View Full Version : Archived: Victoria Baths. Manchester. Sunday Oct 3rd 2010. Open Day.

06-10-2010, 07:16 PM
A brief history.

The Victoria Baths was designed as a prestigious baths complex by Manchester's first City Architect, Henry Price back in 1902.
Opened in 1906 by the then Lord Mayor J. Herbert Thewlis who described it as a water palace of which every citizen of Manchester should be proud of.

It was built at a cost of £59,000, no expense was spared. Its facade was constructed in red brick and terracotta and its interior spaces clad in glazed tiles from floor to ceiling. Most of the windows had decorative stained glass including the famous Angel of Purity.

For 86 years the Victoria Baths provided both essential and leisure facilities. At the time of opening, few of the houses in the area had bathrooms so its 64 slipper baths or 'wash baths' were an important amenity.

There were also three Olympic-sized swimming pools originally designated for separate use by 1st class Males, 2nd class Males and Females only.

Mixed bathing was introduced with great caution in 1914 and by the 1920s mixed bathing sessions were held every Sunday morning enabling families to swim together for the first time.

The 1st Class Pool - or Gala Pool - was designed so that it could be floored over during the winter months and used as a venue for dances, concerts and lectures.

Victoria Baths also boasted a suite of rooms known as the Turkish Baths comprising three hot rooms with levels of rising heat – the Tepidarium, the Calidarium and Laconicum. There was also a wet steam room known as a Russian Bath and a Rest Room or Cooling Room used to acclimatise yourself after using the Turkish Baths.

The famous swimmer Sunny Lowry, born in Jan 1911, learnt to swim at Victoria Baths and went on to swim the English Channel (on her third attempt) in 1933. She then dedicated her life to swimming, becoming a swimming and life-saving teacher. She was fit and healthy well into her 90’s and actively supported the Victoria Baths campaign until her death in February 2008.

In 1952 the Victoria Baths installed the first public Aeratone in the country - a precursor of the whirlpool bath.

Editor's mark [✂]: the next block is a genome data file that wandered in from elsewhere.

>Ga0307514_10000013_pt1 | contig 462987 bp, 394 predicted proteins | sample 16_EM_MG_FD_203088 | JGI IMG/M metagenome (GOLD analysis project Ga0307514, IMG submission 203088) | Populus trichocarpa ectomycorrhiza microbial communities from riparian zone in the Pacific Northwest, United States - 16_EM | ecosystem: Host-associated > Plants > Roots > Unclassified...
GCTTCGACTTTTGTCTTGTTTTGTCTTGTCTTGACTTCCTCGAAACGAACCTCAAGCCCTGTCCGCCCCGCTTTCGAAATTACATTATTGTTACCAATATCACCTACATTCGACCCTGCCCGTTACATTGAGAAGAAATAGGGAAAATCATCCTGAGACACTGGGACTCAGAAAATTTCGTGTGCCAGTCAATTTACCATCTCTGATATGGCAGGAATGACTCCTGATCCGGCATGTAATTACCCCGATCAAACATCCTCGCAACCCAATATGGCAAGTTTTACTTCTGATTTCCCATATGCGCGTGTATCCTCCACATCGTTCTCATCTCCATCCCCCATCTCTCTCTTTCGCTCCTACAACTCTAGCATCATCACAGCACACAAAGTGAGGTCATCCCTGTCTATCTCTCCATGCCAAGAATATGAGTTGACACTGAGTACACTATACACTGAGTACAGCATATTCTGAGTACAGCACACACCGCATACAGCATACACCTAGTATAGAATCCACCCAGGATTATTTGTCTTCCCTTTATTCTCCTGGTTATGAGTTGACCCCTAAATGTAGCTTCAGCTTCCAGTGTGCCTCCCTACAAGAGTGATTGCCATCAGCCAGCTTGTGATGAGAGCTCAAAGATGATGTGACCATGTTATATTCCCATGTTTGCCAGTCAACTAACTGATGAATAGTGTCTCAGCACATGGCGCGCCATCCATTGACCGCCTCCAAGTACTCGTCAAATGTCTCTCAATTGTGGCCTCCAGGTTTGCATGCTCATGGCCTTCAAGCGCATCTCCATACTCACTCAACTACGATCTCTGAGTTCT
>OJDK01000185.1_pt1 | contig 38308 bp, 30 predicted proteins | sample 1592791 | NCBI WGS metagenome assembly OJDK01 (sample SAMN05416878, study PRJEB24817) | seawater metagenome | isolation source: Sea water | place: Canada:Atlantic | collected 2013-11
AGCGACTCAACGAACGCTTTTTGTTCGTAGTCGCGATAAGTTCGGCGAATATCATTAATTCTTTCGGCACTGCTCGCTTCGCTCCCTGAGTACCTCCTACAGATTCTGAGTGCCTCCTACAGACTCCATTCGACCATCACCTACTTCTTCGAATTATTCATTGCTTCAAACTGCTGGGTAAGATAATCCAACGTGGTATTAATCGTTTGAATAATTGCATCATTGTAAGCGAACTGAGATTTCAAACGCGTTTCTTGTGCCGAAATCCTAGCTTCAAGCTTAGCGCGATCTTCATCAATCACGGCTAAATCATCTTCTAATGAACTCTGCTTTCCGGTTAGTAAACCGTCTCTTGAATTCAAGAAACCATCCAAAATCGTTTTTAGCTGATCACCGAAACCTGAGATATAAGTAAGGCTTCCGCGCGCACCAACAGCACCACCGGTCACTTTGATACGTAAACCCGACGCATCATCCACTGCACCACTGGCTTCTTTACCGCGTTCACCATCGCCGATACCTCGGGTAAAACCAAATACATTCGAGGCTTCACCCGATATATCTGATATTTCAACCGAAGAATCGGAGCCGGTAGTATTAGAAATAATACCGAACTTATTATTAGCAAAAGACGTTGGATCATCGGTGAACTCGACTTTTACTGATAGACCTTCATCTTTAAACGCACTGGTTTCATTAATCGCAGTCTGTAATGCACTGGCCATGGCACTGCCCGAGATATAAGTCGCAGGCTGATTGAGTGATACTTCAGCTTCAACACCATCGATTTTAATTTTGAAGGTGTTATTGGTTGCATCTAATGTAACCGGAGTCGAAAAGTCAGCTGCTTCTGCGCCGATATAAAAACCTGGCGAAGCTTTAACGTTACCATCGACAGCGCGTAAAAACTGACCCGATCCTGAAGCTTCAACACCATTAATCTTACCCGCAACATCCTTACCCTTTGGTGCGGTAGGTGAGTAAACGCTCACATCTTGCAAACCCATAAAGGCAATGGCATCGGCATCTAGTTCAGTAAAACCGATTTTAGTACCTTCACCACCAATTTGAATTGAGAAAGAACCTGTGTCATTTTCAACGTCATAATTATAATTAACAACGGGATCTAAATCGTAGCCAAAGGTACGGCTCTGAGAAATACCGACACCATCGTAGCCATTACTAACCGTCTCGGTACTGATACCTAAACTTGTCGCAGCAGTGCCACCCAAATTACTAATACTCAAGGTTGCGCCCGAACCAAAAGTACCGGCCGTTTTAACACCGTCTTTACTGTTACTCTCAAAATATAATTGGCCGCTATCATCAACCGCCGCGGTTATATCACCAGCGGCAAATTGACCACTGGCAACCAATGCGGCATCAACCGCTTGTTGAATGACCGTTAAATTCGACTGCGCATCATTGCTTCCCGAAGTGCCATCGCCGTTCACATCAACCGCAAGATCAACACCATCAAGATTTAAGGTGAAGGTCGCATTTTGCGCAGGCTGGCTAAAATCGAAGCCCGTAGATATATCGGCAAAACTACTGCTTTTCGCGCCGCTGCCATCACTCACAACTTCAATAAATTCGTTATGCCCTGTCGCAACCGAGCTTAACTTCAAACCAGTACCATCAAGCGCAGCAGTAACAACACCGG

But in 1993, Manchester City Council decided to close the Baths as the high cost of maintenance and remedial repairs could not be justified. The decision prompted huge protests including an effort to occupy the building. Despite this, the Baths were closed on 13th March.

The Victoria Baths Trust was formed in 1993 and began to investigate the possibility of running the Victoria Baths independently, supported by The Friends of Victoria Baths. The Trust was registered as a charity and in 2001, was granted a licence to use the Baths.

In September 2003, Victoria Baths won the BBC’s landmark series Restoration with a massive 282,018 votes from the public.
As a result of the win, the Heritage Lottery Fund earmarked £3 million and the BBC’s Restoration Fund raised nearly £500,000 for the restoration of the Turkish Baths at Victoria Baths. English Heritage has also supported the project with a grant of £450,000.

There have been over 50,000 visitors to Victoria Baths since 2003. Most visitors have a guided tour which explains the history of Victoria Baths, its use over the years and the campaign to save the building.

The Baths have also been used as a film location for programmes including Prime Suspect 5, Sherlock Holmes, Now Voyager, City Central, Funland and Life on Mars.

The first phase of Restoration work at Victoria Baths which began on March 2007 was completed on 17 September 2008.
Initial works included opening up and investigating the roof structure in the Turkish Baths, propping up the floor beneath the mosaics in the First Class entrance, as well as work on sections of the floor.
The terracotta and stained glass windows in the front of Victoria Baths have all been fully restored. The roofs on this section of the building have been re-slated and the original lead and cast iron rainwater goods refurbished. Further restoration work is still in progress today.

Visited with judderman 62 and joybee.

Edwardian Architecture. Simply stunning.


The grand Clock Tower.


Chimneys are cool :thumb


“Concilio et Labore” is the city of Manchester’s motto, which loosely translated means “Wisdom and Effort”


And the interior. I hope you enjoy.






















Thanks for looking :thumb

And the Baths rap :lol:


07-10-2010, 08:47 AM
As I ponder the question 'what indeed is a 1st class male?', here's a few of mine.

Out the back, the laundry was used weekly by the local gals who brought their washing along in the pram. Sounds all a bit dreary but apparently it was a bit like the precursor to the 'coffee morning'. Chat, gossip, scandal and at the end, clean washing. Bloody marv! I reckon the more technically advanced we get the more socially isolated we become.


Huge water tanks


Filtration room. Apparently, water was reused from '1st class males' (were back to that) and reused in the other pools! Great eh?


Interesting looking control panel thing


Onto a balcony



Part of the old card filing system for maintenance


Below the female pool. Service tunnels connect below all the pools.


Hopefully at least one pool will be reopened for public use sometime.


Thanks for looking.

07-10-2010, 11:08 AM
It was used in life on mars for the mortuary scenes, as well as the boxing ring scene i think.

http://m.gmgrd.co.uk/res/562.$plit/C_71_article_1015602_image_list_image_list_item_2_ image.jpg?05%2F09%2F2007%2014%3A39%3A44%3A347

http://t1.gstatic.com/images?q=tbn:ANd9GcSmpKfXAbvwl_hMyfvEpuDQMVzwOcpEe _T4_p_LplPIu_iUGk8&t=1&usg=__iB7L5at9njb2M043Q14nL44rvWs=
Another tacky use was this from 1985: